Friday, July 22, 2011

Making sense of INTC's 2Q11: PCs down, capex up

Intel handily beat expectations for its 2Q11; PR here, analysis is all over the Web. Besides the general number-crunching, here are two key themes relevant to our semiconductor manufacturing audience:

- PC growth lower. Sales in INTC's PC group rose 11%, despite general malaise reflected by other industry watchers -- and indeed INTC now is cutting its PC growth expectations to ~8%-10%, though sales will still be higher thanks to "a very rich mix" of enterprise PCs, noted CEO Paul Otellini in the financials conference call. INTC also continues to see above-average growth in emerging markets, e.g. India, Russia, China, and Latin America (Brazil will likely be the third-largest PC market in 2012) all showed PC shipment growth in the mid-teens during the quarter.

Otellini also reiterated his view that PCs aren't really threatened by tablets, but the new devices are actually "additive to computing" as "a companion device" and won't replace PCs, though netbooks are showing signs of being affected. (Also note that INTC's PC forecast, while lowered, is still higher than the single-digit growth -- if any at all -- professed by other industry watchers.)

- Capex budget higher. Most relevant to our semiconductor industry were the comments about INTC's hiked capex budget for 2011, and how most of that is going into factory-building, noted CFO Stacy Smith. "It's been a long time since we've had to build incremental shelves, but the growth in our business now requires it," he said. "So we're putting in place some clean room space that we haven't had to do over the last couple of generations."

Often when a company raises numbers in the short-term, it's just pulling them in from future plans -- and some of this increased 2011 capex is just that, Smith acknowledged on the call. "We're going a little faster on the 40nm factories," where the company "saw some opportunities to do some things in the infrastructure" to be able to incorporate post-40nm work, even down to 10nm and 7nm, he said. "It gets kind of high ROI to do that now versus having to retrofit those factories later."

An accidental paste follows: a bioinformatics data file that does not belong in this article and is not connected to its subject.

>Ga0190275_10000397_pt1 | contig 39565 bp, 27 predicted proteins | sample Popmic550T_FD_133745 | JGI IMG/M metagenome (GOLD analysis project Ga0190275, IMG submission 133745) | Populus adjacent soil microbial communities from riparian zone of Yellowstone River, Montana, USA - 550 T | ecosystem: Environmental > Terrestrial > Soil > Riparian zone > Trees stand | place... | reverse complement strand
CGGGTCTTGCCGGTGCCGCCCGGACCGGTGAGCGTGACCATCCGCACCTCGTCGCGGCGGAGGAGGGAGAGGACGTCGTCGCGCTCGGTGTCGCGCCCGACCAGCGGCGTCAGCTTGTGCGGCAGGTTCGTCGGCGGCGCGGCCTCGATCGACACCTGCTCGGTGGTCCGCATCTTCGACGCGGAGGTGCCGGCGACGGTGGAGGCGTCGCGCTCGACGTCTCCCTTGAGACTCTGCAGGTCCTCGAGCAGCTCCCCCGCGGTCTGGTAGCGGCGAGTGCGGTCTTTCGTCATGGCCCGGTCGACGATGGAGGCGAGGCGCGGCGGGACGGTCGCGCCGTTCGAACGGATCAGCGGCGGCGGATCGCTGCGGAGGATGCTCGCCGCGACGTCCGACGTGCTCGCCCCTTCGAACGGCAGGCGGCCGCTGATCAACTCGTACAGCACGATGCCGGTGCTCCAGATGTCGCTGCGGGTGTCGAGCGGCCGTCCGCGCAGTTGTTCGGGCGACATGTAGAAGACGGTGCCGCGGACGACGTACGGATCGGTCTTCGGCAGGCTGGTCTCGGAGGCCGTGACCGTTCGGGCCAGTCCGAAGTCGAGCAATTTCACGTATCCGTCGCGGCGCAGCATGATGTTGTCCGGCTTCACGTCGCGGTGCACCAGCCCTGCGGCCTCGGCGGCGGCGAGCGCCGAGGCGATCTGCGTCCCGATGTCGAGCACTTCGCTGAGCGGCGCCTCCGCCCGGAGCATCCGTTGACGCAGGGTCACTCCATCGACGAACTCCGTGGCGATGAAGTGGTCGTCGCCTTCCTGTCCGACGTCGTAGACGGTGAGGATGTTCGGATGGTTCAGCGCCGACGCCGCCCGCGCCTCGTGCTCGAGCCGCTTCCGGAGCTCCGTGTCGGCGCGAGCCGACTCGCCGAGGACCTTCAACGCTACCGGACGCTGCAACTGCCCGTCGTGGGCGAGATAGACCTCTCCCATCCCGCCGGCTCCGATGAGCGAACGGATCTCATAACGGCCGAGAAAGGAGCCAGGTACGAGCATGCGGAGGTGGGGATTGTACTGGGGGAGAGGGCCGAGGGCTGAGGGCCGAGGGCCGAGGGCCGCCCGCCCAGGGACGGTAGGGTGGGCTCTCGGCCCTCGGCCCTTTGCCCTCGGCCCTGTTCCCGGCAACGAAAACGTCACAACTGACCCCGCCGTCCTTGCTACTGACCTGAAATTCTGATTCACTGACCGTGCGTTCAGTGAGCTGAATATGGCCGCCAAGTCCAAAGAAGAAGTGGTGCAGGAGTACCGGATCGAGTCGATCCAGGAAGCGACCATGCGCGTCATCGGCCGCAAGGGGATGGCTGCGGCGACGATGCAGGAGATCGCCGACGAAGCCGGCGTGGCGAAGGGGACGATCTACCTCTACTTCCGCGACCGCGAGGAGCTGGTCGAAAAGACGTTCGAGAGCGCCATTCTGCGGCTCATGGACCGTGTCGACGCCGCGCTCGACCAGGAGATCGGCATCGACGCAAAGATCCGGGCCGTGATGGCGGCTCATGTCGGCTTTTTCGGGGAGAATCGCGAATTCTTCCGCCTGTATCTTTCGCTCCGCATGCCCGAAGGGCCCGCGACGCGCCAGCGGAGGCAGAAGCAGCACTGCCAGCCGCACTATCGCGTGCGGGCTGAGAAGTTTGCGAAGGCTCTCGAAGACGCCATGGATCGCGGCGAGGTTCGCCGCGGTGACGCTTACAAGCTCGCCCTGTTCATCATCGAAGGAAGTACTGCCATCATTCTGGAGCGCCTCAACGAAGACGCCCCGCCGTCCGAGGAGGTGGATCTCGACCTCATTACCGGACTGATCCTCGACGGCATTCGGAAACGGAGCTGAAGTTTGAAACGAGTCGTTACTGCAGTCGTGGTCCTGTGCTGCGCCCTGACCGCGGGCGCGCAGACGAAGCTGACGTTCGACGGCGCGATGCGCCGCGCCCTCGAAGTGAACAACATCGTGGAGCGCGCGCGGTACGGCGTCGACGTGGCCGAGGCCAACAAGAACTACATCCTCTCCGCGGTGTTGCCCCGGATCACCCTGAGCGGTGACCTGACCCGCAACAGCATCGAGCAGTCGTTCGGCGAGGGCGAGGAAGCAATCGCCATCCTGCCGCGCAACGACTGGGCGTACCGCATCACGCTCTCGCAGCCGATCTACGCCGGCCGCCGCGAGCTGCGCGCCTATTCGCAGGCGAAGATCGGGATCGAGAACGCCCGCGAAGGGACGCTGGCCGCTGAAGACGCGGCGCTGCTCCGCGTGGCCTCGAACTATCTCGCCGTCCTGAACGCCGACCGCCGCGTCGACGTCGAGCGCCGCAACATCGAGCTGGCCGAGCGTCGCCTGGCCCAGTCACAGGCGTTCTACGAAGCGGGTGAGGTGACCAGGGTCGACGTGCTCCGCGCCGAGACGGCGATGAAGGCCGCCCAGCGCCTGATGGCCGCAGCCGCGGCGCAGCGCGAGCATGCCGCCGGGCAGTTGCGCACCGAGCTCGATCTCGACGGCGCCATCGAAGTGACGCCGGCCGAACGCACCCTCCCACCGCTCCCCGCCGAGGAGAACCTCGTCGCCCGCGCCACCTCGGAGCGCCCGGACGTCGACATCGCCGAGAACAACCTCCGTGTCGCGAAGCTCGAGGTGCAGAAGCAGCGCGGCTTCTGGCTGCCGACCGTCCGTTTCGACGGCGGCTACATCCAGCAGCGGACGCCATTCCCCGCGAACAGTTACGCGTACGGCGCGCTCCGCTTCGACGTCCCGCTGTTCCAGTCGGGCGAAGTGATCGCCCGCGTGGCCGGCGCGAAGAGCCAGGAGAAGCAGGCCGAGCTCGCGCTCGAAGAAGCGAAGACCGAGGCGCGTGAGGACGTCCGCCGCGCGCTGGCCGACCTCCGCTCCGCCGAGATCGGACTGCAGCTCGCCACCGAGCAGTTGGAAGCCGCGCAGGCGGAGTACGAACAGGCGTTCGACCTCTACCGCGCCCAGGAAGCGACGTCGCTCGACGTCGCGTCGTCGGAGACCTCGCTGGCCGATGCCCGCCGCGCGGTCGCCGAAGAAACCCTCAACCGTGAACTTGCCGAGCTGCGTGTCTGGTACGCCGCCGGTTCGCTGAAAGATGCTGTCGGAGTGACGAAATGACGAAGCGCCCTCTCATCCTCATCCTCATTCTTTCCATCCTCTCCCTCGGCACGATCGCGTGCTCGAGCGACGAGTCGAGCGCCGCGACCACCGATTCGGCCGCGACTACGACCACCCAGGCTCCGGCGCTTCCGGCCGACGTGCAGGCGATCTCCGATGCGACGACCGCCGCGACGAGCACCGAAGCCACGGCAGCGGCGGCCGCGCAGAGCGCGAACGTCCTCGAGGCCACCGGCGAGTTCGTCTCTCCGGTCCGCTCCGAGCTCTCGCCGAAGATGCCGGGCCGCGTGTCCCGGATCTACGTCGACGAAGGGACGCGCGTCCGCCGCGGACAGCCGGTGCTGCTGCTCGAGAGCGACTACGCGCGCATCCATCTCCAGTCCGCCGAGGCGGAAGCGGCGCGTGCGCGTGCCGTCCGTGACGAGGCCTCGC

Smith also hinted that 2012 capex will increase again, reiterating that INTC's capacity spend tends to be "a couple years cycle". "Expect elevated capex next year relative to the historical trend line," he said, but without specifically committing to a figure. (Later in the call, Smith noted that the capacity going in can be throttled back "if things end up being softer" than anticipated unit growth, much like the company did in 2009.) (Deutsche Bank's Ross Seymore pegs INTC's 2012 capex at $8B, down -20% from 2011 and ~14% of sales.)

Some other points to ponder about capex, courtesy of Credit Suisse's Satya Kumar:
  • In 1H11 INTC spent just a hair under 50% of its total 2011 capex budget, implying neither frontend- nor backend-loaded spending. Given negativity swirling about 2Q-3Q semicap equipment orders, that linearity probably a good thing, especially for companies with INTC exposure.
  • From a macro perspective, note that it's the foundries who have been generally understood to have overextended and now cutting back their spending, and that sector (as well as Samsung) has yet to be heard.
  • INTC's capex is being raised, even as its PC unit shipment growth is lowered.

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